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   Table of Contents - Current issue
January-June 2022
Volume 7 | Issue 1
Page Nos. 1-105

Online since Friday, April 29, 2022

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Changing transfusion policies and perspectives with changing times Highly accessed article p. 1
Shivaram Chandrashekar
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Gene therapy – Principles and applications Highly accessed article p. 3
Sangeeta Pathak
The concept of gene therapy dates back to the 1960s and 1970s and it is yet to come of age, as there is a paucity of reliable, long-term data on the safety and efficacy of this novel therapy. It is fast emerging as a promising approach to treat, cure or prevent genetic based diseases by correction of defective genes that are responsible for disease development. Gene therapy is a key treatment strategy for disorders caused by a missing or faulty gene. It involves introduction of functional genes into appropriate cells so that they can produce sufficient amounts of proteins, encoded by the transferred gene or turn off genes that are causing problems and eventually resulting in permanent correction of the disorder. While the concept of gene replacement therapy is mostly suitable for recessive diseases, novel strategies have been suggested that are capable of also treating conditions with a dominant pattern of inheritance. Gene therapy treatments are of broadly two types, Germline gene therapy, & Somatic Germline gene therapy. There are two methods for administering gene therapy -Ex vivo & in-vivo. There are two main parts to gene replacement: Genes and Vectors. Gene therapy is useful for hematologic conditions as Hemoglobinopathies, Hemophilia and Inherited bone marrow failure. Future Prospective of Gene Therapy in Transfusion Medicine ,work is being done to explore ex vivo generation of RBCs utilizing various cell fractions, including hematopeitic progenitor cells from cord blood and adult sources. Cost of therapy and ethical issues are the limiting factors for the use of Gene therapy.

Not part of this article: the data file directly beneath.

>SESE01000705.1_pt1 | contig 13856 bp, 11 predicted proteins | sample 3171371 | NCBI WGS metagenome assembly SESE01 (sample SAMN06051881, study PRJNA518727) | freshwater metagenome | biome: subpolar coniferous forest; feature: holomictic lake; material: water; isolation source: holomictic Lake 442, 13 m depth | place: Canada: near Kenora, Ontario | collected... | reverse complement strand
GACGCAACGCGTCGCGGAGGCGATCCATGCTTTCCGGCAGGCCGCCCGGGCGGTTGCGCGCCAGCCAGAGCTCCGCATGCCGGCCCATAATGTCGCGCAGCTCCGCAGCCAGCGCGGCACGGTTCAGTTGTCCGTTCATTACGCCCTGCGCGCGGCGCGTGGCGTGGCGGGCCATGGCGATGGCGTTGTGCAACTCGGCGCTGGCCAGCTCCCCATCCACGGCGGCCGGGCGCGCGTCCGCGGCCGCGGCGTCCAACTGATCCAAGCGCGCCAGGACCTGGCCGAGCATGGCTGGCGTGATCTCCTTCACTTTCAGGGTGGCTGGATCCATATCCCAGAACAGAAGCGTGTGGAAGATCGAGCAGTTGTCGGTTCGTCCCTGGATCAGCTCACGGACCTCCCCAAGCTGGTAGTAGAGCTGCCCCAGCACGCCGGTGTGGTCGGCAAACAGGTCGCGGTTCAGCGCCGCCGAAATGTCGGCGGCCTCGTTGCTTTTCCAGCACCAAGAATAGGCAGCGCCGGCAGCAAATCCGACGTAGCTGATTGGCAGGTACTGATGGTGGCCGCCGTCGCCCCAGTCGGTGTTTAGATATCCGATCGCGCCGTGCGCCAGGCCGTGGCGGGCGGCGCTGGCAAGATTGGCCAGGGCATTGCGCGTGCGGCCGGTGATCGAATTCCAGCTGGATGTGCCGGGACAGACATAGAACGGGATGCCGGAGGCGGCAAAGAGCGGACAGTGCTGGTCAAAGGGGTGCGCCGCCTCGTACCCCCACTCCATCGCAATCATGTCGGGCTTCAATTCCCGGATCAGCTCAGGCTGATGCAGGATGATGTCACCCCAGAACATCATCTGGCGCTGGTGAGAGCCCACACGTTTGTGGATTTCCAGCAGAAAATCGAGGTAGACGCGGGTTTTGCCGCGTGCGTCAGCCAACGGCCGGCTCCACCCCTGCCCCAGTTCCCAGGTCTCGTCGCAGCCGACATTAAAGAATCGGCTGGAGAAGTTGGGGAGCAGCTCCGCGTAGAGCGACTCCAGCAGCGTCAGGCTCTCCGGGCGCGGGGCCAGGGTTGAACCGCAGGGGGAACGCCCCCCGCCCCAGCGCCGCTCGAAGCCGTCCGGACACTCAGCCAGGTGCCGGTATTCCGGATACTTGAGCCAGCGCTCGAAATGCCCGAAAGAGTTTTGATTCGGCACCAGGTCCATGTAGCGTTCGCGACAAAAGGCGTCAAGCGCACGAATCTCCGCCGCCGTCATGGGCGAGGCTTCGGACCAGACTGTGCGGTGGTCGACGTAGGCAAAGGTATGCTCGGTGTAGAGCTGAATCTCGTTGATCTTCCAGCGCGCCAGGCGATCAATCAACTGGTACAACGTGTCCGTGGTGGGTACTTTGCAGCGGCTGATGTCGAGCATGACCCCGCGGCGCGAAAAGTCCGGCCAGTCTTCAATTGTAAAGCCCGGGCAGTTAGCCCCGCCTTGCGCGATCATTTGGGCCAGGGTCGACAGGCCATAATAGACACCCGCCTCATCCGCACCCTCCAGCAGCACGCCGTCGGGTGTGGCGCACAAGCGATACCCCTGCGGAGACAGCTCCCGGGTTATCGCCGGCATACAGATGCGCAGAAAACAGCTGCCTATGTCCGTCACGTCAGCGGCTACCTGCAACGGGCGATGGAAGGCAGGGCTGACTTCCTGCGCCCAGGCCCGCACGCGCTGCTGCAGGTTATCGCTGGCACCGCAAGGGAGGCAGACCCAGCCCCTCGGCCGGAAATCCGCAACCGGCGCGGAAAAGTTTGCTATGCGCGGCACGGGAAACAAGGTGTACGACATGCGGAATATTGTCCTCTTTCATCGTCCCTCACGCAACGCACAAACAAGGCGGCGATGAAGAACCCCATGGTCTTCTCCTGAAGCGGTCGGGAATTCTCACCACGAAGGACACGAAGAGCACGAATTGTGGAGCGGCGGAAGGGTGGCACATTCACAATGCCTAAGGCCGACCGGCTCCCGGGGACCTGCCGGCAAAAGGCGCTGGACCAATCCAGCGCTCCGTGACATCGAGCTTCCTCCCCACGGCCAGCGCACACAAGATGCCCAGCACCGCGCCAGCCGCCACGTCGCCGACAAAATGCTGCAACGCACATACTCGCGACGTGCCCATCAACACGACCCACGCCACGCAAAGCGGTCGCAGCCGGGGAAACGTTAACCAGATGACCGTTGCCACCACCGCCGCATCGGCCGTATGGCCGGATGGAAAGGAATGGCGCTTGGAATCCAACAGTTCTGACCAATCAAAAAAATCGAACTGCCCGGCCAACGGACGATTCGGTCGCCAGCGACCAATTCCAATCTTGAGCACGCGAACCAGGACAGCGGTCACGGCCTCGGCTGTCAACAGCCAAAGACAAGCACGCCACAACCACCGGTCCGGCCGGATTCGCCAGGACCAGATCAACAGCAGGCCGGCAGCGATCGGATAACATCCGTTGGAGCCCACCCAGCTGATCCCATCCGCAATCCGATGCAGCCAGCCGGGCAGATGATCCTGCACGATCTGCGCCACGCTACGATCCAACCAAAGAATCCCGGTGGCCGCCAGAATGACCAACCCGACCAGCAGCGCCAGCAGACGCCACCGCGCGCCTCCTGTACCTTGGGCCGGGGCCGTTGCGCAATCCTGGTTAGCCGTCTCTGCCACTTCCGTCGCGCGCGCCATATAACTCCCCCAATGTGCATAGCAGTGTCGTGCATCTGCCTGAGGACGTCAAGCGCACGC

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Therapeutic thrombocytapheresis as an important tool in the management of symptomatic hyperthrombocytosis: A single-institution experience from India p. 7
Sudipta Sekhar Das, Rathindra Nath Biswas, Subrata Sen, Anupam Chakrapani
Background & Objectives: Hyperthrombocytosis may cause acquired thrombosis-related symptoms and fatal vascular complications. Currently, therapeutic platelet reduction (TPR) with medical therapy remains the mainstay of hyperthrombocytosis management. We encounter patients with high platelet counts with requests for TPR. Here, we share our experience of TPR procedures in patients with symptomatic hyperthrombocytosis due to various underlying etiologies. Methods: The study from January 2013 to October 2020 included 36 patients of hyperthrombocytosis who underwent 82 TPR procedures by apheresis technology. Patient details were obtained from the treatment file and all procedures were performed following recommended instructions and protocol. Statistical analysis was done using the SPSS statistical package. Results: The median age of patients was 53 years with mean hemoglobin, platelet count, plateletcrit, and platelet distribution width of 9.9 g/dL, 1711.3 × 106/mL, 0.57%, and 43.4%, respectively. A total of 26 patients had primary thrombocytosis. The mean TPR procedure time, whole blood volume processed, and anticoagulant used were 162 min, 5070 mL, and 430.3 mL, respectively. The mean reduction of platelets in patients who underwent two and three procedures was 72.4% and 82.7%, respectively (P = 0.003). Conclusion: We conclude that TPR is a useful method in reducing platelet count rapidly in hyperthrombocytosis. It relieves patients of acute symptoms and prevents thrombotic events. The decision to perform TPR should be individualized and based on the clinical scenario, degree of thrombocytosis, and risk factors associated with TPR procedures.
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Storage lesions in red blood cell-saline adenine glucose mannitol: In-vitro and in-vivo analysis over 42 days and its implications in routine transfusion practice p. 12
Geet Aggarwal, Aseem Kumar Tiwari, Swati Pabbi, Gunajn Bhardwaj, Ganesh Rawat, Nandram , Arun Kumar Harith, Kamini Vinayak